Waste Not Want Not

Waste Not Want Not

931 words

Waste not, want not

Integrating aquaculture with local systems of smallholder agriculture in southern Africa creates a valuable fish crop from little more than farm and kitchen wastes

Malawi is one of the poorest countries in the world. Food security is precarious for its population of 12.1 million, as this crowded land is prone to both drought and flooding. Malawi’s main natural resource, agricultural land, is under severe pressure from rapid population growth, and slash-and-burn cropping has degraded much of the soil. Limited resources and the low fertility of farms are serious constraints to building the country’s food security.

Many Malawians are subsistence farmers who must meet all of their household food needs with less than a hectare of land. Many face hunger every day as they try to make one harvest last until the next. Often the food runs out, leaving what Malawians call the “hungry times.” A leading cause of infant mortality is malnutrition.

“Sub-Saharan Africa is the only region of the world where per capita fish consumption is

declining,” observes Daniel Jamu, the WorldFish Center regional director for Southern and Eastern Africa. “It is clear that the availability of fish harvested from capture fisheries is insufficient to support the growing demand and need for fish protein.”

The answer, says Jamu, is to complement capture fishery catches by integrating aquaculture into local systems of smallholder agriculture. Under integrated aquaculture-agriculture (IAA), farmers set aside a small portion of their land for fish farming.

“In a country like Malawi, where landholdings are small, fish farming has an additional benefit in that you don’t need much land to produce additional income,” Jamu adds.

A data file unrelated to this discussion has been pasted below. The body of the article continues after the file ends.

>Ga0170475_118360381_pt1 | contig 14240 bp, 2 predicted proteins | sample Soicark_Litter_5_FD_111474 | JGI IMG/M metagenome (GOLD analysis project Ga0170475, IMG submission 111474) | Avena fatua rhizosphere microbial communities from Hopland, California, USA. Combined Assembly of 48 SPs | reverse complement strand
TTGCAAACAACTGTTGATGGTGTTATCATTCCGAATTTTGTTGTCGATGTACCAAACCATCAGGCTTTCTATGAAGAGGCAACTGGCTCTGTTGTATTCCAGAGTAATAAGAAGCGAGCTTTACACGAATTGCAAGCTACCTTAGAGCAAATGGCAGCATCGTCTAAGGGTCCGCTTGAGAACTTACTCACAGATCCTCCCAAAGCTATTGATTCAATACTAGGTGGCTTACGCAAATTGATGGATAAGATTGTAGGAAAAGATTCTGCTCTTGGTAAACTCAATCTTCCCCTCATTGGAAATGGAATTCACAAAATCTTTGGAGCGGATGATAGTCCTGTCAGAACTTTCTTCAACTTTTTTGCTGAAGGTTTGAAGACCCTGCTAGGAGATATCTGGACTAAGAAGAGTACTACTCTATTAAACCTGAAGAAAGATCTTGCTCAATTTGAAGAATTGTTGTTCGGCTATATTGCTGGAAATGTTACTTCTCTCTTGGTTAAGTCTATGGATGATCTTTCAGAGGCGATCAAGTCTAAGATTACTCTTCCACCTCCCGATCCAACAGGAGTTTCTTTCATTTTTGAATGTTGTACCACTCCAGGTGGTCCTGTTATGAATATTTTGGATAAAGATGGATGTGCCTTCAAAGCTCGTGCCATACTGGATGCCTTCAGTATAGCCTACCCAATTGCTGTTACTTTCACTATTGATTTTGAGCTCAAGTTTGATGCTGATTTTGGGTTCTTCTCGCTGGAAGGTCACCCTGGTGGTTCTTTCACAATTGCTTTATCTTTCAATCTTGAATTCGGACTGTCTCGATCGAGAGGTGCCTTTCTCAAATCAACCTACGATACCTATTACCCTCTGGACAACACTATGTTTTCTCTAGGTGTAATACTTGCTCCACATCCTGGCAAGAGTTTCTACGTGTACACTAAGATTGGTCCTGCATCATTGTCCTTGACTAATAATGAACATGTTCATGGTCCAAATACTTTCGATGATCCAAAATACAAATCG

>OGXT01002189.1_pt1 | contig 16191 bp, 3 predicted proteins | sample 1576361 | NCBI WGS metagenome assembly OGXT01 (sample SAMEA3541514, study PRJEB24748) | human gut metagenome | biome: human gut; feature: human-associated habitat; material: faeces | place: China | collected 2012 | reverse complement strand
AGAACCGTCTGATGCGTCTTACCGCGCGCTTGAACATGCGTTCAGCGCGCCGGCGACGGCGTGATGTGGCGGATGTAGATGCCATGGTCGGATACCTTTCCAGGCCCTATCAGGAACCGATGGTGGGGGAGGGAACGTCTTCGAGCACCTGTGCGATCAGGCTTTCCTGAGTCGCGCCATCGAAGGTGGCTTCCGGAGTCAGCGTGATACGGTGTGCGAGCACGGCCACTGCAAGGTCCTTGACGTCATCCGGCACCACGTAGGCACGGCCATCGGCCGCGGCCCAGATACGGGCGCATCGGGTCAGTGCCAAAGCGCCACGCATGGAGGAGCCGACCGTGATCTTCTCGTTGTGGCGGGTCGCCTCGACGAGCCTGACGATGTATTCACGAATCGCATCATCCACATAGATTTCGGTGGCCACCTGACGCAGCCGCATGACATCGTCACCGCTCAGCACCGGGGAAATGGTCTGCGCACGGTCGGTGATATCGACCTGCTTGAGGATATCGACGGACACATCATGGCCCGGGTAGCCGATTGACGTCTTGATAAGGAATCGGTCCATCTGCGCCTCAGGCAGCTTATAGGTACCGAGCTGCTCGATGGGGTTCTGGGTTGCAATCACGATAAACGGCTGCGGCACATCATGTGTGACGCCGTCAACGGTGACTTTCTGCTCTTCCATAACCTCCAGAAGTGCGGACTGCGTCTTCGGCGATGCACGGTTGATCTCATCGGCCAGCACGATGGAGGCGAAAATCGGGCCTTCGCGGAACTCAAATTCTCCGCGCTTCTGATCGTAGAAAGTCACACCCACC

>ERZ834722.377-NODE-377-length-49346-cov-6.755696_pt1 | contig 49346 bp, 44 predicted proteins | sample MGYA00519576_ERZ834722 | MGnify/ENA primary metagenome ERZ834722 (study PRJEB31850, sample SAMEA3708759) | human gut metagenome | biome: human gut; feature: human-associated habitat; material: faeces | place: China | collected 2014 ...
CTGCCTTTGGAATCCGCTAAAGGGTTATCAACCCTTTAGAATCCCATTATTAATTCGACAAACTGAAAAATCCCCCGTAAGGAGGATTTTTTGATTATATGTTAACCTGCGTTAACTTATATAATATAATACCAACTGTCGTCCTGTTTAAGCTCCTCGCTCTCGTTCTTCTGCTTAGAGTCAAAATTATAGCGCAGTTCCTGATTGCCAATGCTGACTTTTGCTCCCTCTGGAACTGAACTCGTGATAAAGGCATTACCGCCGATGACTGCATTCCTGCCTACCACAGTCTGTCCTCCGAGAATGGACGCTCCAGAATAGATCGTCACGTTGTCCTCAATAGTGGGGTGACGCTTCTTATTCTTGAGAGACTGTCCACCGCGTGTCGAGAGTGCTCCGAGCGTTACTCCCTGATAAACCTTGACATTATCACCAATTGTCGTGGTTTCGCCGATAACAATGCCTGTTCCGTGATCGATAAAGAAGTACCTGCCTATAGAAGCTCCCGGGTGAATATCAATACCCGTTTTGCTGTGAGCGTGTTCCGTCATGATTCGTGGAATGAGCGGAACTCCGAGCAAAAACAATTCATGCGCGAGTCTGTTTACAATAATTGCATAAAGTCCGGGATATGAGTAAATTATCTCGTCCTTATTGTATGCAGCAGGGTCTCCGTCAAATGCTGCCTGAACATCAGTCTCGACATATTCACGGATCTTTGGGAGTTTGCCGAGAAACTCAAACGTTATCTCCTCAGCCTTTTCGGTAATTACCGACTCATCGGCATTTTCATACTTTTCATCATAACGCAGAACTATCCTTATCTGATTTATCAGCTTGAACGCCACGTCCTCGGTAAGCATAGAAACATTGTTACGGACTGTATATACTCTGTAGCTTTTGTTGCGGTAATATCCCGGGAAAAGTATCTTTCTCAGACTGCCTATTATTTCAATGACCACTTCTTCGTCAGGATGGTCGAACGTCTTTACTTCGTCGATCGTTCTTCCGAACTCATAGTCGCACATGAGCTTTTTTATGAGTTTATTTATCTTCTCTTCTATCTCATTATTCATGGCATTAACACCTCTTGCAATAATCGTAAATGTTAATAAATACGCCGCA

Famine Mitigation and Food Security Through Integrated Aquaculture-Agriculture in Southern Africa is a project led by WorldFish and funded by the OPEC Fund for International Development. It has helped farmers organize associations, provided training in agriculture, and offered credit for the tools, supplies and hired labor that associations needed to dig fishponds, stock them and begin integrating aquaculture with their traditional agricultural pursuits.

With the project, WorldFish and its partners have built on their earlier success with IAA in Malawi and extended it to Mozambique. Recycling crop, animal and kitchen wastes to feed fish, and applying pond water and nutrient-rich silt to terrestrial crops, makes the entire farming enterprise more efficient and profitable. An impact study conducted in Malawi in 2004 found that farms that adopted IAA were 10% more productive than conventional farms and 50% more input-efficient, retaining more nitrogen in the soil. Farm incomes rose by 28%, and fish consumption in IAA farm families rose by 160%, reducing child malnutrition by 15%. During drought, IAA farms were 18% more productive.

IAA allows fish farmer associations to produce some 1,500 kilograms of fish per hectare per year, providing high-quality protein for their families and often surplus fish to sell. As some 30% of fish farmers in Malawi are women, income from their ponds helps empower them and raise their prestige in their rural communities.